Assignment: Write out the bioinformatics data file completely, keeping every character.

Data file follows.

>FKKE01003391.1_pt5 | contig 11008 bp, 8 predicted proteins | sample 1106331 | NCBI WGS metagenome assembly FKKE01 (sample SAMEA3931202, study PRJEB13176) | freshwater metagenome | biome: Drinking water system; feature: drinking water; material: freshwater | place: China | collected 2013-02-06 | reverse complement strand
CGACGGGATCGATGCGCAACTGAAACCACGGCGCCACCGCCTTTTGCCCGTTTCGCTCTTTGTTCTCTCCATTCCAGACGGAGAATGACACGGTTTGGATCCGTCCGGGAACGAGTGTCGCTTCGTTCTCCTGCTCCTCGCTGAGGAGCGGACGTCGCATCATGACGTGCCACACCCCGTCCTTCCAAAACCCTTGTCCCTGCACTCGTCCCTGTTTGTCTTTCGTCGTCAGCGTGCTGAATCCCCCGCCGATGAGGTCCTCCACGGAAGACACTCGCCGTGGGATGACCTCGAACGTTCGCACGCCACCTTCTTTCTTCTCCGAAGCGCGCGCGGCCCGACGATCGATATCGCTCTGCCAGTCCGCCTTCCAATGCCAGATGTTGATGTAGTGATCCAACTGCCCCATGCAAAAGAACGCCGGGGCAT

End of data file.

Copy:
>FKKE01003391.1_pt5 | contig 11008 bp, 8 predicted proteins | sample 1106331 | NCBI WGS metagenome assembly FKKE01 (sample SAMEA3931202, study PRJEB13176) | freshwater metagenome | biome: Drinking water system; feature: drinking water; material: freshwater | place: China | collected 2013-02-06 | reverse complement strand
CGACGGGATCGATGCGCAACTGAAACCACGGCGCCACCGCCTTTTGCCCGTTTCGCTCTTTGTTCTCTCCATTCCAGACGGAGAATGACACGGTTTGGATCCGTCCGGGAACGAGTGTCGCTTCGTTCTCCTGCTCCTCGCTGAGGAGCGGACGTCGCATCATGACGTGCCACACCCCGTCCTTCCAAAACCCTTGTCCCTGCACTCGTCCCTGTTTGTCTTTCGTCGTCAGCGTGCTGAATCCCCCGCCGATGAGGTCCTCCACGGAAGACACTCGCCGTGGGATGACCTCGAACGTTCGCACGCCACCTTCTTTCTTCTCCGAAGCGCGCGCGGCCCGACGATCGATATCGCTCTGCCAGTCCGCCTTCCAATGCCAGATGTTGATGTAGTGATCCAACTGCCCCATGCAAAAGAACGCCGGGGCAT